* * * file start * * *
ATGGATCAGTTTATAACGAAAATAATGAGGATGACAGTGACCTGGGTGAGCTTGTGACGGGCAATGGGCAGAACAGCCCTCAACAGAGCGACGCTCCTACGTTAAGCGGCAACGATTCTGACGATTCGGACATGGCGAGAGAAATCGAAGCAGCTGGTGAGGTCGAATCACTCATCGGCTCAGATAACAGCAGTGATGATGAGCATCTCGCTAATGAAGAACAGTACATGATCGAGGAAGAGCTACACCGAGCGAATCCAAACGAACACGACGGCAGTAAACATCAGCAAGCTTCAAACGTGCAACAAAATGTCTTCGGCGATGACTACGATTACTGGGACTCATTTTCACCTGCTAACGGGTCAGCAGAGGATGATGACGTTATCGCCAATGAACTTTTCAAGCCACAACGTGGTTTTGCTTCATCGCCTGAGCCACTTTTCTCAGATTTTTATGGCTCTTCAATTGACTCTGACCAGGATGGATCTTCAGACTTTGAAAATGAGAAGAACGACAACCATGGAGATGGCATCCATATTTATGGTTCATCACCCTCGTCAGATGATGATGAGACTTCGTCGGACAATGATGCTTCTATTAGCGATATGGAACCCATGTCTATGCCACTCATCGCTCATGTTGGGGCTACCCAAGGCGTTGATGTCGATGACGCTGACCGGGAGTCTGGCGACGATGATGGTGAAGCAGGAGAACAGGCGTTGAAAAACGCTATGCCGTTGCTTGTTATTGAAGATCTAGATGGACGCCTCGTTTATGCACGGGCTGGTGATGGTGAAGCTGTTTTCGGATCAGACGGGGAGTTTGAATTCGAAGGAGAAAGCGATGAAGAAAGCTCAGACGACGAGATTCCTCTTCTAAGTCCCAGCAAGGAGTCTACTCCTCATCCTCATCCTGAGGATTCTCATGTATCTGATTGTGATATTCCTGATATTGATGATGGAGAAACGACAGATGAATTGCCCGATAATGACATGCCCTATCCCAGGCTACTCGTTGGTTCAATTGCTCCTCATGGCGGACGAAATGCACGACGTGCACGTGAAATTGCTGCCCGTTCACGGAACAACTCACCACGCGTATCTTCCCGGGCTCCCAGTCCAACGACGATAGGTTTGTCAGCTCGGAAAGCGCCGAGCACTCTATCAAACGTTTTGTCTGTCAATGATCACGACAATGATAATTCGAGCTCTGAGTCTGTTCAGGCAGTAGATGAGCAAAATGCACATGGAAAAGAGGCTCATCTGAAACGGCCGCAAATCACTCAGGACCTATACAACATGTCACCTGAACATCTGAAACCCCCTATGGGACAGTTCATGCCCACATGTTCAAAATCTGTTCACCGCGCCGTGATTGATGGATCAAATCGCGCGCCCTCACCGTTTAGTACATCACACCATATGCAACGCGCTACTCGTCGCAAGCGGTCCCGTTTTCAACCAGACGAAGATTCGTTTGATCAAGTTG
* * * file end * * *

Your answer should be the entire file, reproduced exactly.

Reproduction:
ATGGATCAGTTTATAACGAAAATAATGAGGATGACAGTGACCTGGGTGAGCTTGTGACGGGCAATGGGCAGAACAGCCCTCAACAGAGCGACGCTCCTACGTTAAGCGGCAACGATTCTGACGATTCGGACATGGCGAGAGAAATCGAAGCAGCTGGTGAGGTCGAATCACTCATCGGCTCAGATAACAGCAGTGATGATGAGCATCTCGCTAATGAAGAACAGTACATGATCGAGGAAGAGCTACACCGAGCGAATCCAAACGAACACGACGGCAGTAAACATCAGCAAGCTTCAAACGTGCAACAAAATGTCTTCGGCGATGACTACGATTACTGGGACTCATTTTCACCTGCTAACGGGTCAGCAGAGGATGATGACGTTATCGCCAATGAACTTTTCAAGCCACAACGTGGTTTTGCTTCATCGCCTGAGCCACTTTTCTCAGATTTTTATGGCTCTTCAATTGACTCTGACCAGGATGGATCTTCAGACTTTGAAAATGAGAAGAACGACAACCATGGAGATGGCATCCATATTTATGGTTCATCACCCTCGTCAGATGATGATGAGACTTCGTCGGACAATGATGCTTCTATTAGCGATATGGAACCCATGTCTATGCCACTCATCGCTCATGTTGGGGCTACCCAAGGCGTTGATGTCGATGACGCTGACCGGGAGTCTGGCGACGATGATGGTGAAGCAGGAGAACAGGCGTTGAAAAACGCTATGCCGTTGCTTGTTATTGAAGATCTAGATGGACGCCTCGTTTATGCACGGGCTGGTGATGGTGAAGCTGTTTTCGGATCAGACGGGGAGTTTGAATTCGAAGGAGAAAGCGATGAAGAAAGCTCAGACGACGAGATTCCTCTTCTAAGTCCCAGCAAGGAGTCTACTCCTCATCCTCATCCTGAGGATTCTCATGTATCTGATTGTGATATTCCTGATATTGATGATGGAGAAACGACAGATGAATTGCCCGATAATGACATGCCCTATCCCAGGCTACTCGTTGGTTCAATTGCTCCTCATGGCGGACGAAATGCACGACGTGCACGTGAAATTGCTGCCCGTTCACGGAACAACTCACCACGCGTATCTTCCCGGGCTCCCAGTCCAACGACGATAGGTTTGTCAGCTCGGAAAGCGCCGAGCACTCTATCAAACGTTTTGTCTGTCAATGATCACGACAATGATAATTCGAGCTCTGAGTCTGTTCAGGCAGTAGATGAGCAAAATGCACATGGAAAAGAGGCTCATCTGAAACGGCCGCAAATCACTCAGGACCTATACAACATGTCACCTGAACATCTGAAACCCCCTATGGGACAGTTCATGCCCACATGTTCAAAATCTGTTCACCGCGCCGTGATTGATGGATCAAATCGCGCGCCCTCACCGTTTAGTACATCACACCATATGCAACGCGCTACTCGTCGCAAGCGGTCCCGTTTTCAACCAGACGAAGATTCGTTTGATCAAGTTG